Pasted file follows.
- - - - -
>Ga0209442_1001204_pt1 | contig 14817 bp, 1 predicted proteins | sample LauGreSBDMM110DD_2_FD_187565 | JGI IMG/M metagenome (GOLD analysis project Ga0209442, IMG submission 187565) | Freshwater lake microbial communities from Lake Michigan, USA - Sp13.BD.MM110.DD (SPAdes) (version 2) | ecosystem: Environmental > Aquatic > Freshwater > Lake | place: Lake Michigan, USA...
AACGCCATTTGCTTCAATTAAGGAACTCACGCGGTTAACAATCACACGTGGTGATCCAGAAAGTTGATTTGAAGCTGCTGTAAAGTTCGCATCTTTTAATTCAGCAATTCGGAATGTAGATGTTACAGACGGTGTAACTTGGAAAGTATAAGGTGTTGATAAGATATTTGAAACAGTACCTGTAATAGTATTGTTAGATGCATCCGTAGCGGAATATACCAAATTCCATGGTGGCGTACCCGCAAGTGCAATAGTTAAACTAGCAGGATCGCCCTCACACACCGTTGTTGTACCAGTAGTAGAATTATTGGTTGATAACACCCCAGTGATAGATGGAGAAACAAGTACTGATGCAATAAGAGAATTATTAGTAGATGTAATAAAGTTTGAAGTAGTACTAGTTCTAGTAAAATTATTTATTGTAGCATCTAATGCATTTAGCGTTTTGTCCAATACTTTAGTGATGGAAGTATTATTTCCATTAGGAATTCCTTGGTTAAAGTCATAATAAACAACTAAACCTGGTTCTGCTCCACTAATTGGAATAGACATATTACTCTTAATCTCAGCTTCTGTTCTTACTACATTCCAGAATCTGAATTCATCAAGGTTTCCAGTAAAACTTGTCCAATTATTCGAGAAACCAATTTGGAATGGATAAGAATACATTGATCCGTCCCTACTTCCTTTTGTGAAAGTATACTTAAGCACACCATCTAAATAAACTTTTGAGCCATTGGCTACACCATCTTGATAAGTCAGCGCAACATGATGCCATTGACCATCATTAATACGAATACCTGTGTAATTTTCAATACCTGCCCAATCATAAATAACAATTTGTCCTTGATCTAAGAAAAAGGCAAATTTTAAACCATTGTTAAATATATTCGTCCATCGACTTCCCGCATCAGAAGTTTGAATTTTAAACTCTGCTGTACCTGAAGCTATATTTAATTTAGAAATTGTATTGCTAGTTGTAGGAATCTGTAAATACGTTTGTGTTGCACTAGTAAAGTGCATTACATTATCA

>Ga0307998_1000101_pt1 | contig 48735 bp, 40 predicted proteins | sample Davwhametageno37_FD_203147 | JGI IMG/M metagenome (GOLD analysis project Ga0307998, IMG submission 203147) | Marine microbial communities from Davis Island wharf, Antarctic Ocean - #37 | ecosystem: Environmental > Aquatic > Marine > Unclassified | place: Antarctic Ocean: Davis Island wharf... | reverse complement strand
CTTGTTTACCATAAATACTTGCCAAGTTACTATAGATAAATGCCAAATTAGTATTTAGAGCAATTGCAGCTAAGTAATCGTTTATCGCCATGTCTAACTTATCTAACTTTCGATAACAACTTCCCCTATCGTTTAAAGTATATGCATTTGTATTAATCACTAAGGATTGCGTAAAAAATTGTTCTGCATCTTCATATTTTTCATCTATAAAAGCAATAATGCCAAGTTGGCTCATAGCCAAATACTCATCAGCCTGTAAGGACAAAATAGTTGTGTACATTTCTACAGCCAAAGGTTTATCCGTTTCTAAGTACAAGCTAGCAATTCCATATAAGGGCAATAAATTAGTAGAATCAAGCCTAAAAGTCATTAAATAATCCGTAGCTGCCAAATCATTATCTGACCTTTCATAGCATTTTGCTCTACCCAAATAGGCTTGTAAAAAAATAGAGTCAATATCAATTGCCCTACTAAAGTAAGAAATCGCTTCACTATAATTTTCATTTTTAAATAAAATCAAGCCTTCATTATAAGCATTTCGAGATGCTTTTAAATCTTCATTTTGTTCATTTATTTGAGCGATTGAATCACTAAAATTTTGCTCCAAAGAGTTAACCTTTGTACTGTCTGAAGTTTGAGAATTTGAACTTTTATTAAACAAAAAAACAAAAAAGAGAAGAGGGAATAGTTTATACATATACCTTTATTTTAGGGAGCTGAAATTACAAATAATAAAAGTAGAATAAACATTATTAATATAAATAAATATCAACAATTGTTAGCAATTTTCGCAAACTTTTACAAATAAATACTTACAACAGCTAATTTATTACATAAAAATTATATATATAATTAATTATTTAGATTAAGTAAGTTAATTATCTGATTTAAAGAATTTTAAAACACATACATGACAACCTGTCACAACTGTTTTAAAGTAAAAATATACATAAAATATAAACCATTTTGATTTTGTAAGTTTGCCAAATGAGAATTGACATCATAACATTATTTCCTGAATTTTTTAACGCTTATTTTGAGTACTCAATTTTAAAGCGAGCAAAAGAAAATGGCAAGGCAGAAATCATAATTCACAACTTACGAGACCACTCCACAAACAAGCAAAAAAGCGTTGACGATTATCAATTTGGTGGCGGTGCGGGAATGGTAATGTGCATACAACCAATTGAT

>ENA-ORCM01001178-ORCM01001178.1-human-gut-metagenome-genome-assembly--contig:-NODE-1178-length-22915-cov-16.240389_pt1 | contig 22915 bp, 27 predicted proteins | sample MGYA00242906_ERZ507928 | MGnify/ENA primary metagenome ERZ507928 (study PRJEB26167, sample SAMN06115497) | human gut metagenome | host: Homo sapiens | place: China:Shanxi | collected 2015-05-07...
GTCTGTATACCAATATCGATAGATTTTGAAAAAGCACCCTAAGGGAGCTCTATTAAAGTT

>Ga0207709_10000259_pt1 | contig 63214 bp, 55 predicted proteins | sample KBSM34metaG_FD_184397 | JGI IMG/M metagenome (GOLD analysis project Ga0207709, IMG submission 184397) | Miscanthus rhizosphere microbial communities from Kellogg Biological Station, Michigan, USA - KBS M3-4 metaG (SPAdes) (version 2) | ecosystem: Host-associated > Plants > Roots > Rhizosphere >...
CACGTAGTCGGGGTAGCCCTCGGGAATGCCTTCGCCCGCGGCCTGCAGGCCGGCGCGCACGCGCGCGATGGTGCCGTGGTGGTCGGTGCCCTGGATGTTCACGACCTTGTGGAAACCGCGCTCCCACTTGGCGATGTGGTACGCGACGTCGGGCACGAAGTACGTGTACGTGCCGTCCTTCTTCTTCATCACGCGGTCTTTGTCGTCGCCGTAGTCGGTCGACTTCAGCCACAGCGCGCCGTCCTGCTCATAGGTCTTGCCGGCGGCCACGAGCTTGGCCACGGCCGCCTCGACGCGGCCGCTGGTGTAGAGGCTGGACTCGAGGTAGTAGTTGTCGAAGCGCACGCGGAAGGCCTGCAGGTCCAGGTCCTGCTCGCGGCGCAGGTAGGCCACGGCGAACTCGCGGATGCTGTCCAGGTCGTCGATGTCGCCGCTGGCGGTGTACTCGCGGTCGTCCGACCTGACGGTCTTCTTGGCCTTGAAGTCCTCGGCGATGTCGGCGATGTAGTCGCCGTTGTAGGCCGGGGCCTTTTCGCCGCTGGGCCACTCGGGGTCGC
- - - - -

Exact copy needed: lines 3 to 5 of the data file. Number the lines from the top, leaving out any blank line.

>Ga0307998_1000101_pt1 | contig 48735 bp, 40 predicted proteins | sample Davwhametageno37_FD_203147 | JGI IMG/M metagenome (GOLD analysis project Ga0307998, IMG submission 203147) | Marine microbial communities from Davis Island wharf, Antarctic Ocean - #37 | ecosystem: Environmental > Aquatic > Marine > Unclassified | place: Antarctic Ocean: Davis Island wharf... | reverse complement strand
CTTGTTTACCATAAATACTTGCCAAGTTACTATAGATAAATGCCAAATTAGTATTTAGAGCAATTGCAGCTAAGTAATCGTTTATCGCCATGTCTAACTTATCTAACTTTCGATAACAACTTCCCCTATCGTTTAAAGTATATGCATTTGTATTAATCACTAAGGATTGCGTAAAAAATTGTTCTGCATCTTCATATTTTTCATCTATAAAAGCAATAATGCCAAGTTGGCTCATAGCCAAATACTCATCAGCCTGTAAGGACAAAATAGTTGTGTACATTTCTACAGCCAAAGGTTTATCCGTTTCTAAGTACAAGCTAGCAATTCCATATAAGGGCAATAAATTAGTAGAATCAAGCCTAAAAGTCATTAAATAATCCGTAGCTGCCAAATCATTATCTGACCTTTCATAGCATTTTGCTCTACCCAAATAGGCTTGTAAAAAAATAGAGTCAATATCAATTGCCCTACTAAAGTAAGAAATCGCTTCACTATAATTTTCATTTTTAAATAAAATCAAGCCTTCATTATAAGCATTTCGAGATGCTTTTAAATCTTCATTTTGTTCATTTATTTGAGCGATTGAATCACTAAAATTTTGCTCCAAAGAGTTAACCTTTGTACTGTCTGAAGTTTGAGAATTTGAACTTTTATTAAACAAAAAAACAAAAAAGAGAAGAGGGAATAGTTTATACATATACCTTTATTTTAGGGAGCTGAAATTACAAATAATAAAAGTAGAATAAACATTATTAATATAAATAAATATCAACAATTGTTAGCAATTTTCGCAAACTTTTACAAATAAATACTTACAACAGCTAATTTATTACATAAAAATTATATATATAATTAATTATTTAGATTAAGTAAGTTAATTATCTGATTTAAAGAATTTTAAAACACATACATGACAACCTGTCACAACTGTTTTAAAGTAAAAATATACATAAAATATAAACCATTTTGATTTTGTAAGTTTGCCAAATGAGAATTGACATCATAACATTATTTCCTGAATTTTTTAACGCTTATTTTGAGTACTCAATTTTAAAGCGAGCAAAAGAAAATGGCAAGGCAGAAATCATAATTCACAACTTACGAGACCACTCCACAAACAAGCAAAAAAGCGTTGACGATTATCAATTTGGTGGCGGTGCGGGAATGGTAATGTGCATACAACCAATTGAT

>ENA-ORCM01001178-ORCM01001178.1-human-gut-metagenome-genome-assembly--contig:-NODE-1178-length-22915-cov-16.240389_pt1 | contig 22915 bp, 27 predicted proteins | sample MGYA00242906_ERZ507928 | MGnify/ENA primary metagenome ERZ507928 (study PRJEB26167, sample SAMN06115497) | human gut metagenome | host: Homo sapiens | place: China:Shanxi | collected 2015-05-07...